Social Media and Divorce

Social media has become an almost indispensable part of life in the past decade to the point where even world leaders use it to express their frustrations. Rightly or wrongly, posts on Twitter and Facebook reveal a lot about a person and unfortunately this can often include information that shouldn’t be made public.  

One headline in the newspapers this month revealed how Louise Redknapp was flashing he ‘ring-free hand’ on Instagram.  

While the celebrity had already completed here divorce from ex-footballer Jamie Redknapp, this said a lot about how much a post such as this can go viral and go beyond a simple post into wider media coverage.  

Outside of celebrity circles the rest of us might not attract quite so much interest but it is important to control the urge to post anything that could be detrimental in a divorce case. Issues should as children, how much money is being spent and other private details should be kept off social media.  

It may even be worth taking a short break or deleting accounts altogether for a time until the fuss dies down. Some well-meaning friends often feel compelled to express their sympathy if they hear the news and this can also leave you vulnerable to having your private life posted for all to see.

Categories: divorce, Divorce Law, Lund Bennett, Social Media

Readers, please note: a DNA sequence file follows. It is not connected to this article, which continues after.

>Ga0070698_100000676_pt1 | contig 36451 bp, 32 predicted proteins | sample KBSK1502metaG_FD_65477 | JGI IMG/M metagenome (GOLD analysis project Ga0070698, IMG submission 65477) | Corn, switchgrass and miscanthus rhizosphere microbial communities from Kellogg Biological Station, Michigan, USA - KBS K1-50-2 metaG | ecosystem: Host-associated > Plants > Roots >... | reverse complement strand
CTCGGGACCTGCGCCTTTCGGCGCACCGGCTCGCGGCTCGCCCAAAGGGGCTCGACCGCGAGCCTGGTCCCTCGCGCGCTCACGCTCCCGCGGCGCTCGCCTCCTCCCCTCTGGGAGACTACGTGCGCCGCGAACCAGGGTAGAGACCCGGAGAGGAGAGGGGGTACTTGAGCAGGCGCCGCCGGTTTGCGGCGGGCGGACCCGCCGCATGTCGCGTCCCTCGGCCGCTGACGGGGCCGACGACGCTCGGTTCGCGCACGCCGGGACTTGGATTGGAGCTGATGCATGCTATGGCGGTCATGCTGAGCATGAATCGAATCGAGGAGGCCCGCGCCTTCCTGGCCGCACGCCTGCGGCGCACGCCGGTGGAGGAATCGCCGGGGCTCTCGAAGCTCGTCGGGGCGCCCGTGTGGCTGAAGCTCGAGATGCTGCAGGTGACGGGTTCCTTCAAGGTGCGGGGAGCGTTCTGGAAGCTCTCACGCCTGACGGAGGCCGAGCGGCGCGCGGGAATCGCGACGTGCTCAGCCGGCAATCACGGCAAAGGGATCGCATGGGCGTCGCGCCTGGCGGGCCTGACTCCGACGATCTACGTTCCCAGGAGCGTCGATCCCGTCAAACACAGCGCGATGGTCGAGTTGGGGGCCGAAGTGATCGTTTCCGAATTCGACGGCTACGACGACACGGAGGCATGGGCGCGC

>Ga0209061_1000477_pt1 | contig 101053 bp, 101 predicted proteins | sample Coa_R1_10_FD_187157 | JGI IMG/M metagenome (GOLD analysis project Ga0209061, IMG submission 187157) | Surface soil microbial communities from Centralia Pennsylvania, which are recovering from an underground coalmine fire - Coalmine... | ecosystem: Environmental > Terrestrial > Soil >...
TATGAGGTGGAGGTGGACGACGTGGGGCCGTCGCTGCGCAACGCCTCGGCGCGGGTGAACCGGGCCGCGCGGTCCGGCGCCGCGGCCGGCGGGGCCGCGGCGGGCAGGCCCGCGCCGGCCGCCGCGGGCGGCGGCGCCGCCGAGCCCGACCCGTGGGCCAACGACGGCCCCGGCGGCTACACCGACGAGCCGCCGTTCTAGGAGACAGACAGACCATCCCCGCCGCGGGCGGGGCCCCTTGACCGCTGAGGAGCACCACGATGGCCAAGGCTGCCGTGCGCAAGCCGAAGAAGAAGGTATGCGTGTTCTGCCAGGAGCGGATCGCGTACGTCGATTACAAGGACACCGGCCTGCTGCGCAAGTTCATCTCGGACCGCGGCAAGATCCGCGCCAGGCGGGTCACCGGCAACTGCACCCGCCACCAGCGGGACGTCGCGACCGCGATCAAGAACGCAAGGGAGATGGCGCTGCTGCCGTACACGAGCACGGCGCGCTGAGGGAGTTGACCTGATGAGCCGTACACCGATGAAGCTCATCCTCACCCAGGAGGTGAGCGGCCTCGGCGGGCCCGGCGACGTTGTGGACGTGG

January Divorce Rates Set To Be High As Ever

Christmas is over, the New Year celebrations are now a memory and perhaps January comes as a relief to some couples who have had to maintain the appearance of a happy relationship to please family and friends. 

Unfortunately, the stress of all this can often reach the point where it becomes intolerable to face another month as a couple.  

Christmas often brings things to a head for obvious reasons. The festive season while enjoyable can be a stressful time when there are lots of things to organise and in-laws need to be catered for. If a relationship is good, these stresses can of course be brushed aside, but they will only add to the pressure on unhappy couples.  

January 8th is the date which has been dubbed ‘Divorce Day’ by family law solicitors because this is the date when the biggest spike in divorces occurs.   

The sad thing for those affected is that there is little sign that January will lose its notoriety any time soon with relationship charity Relate reporting a 24% increase in calls to their helpline in January 2017. The ONS also reported a 5% increase in divorce rates in 2016 compared to the previous year with the average marriage lasting 12 years and 42% ending in divorce.   

Categories: Divorce Law, January Divorce Rates, Lund Bennett, Marriage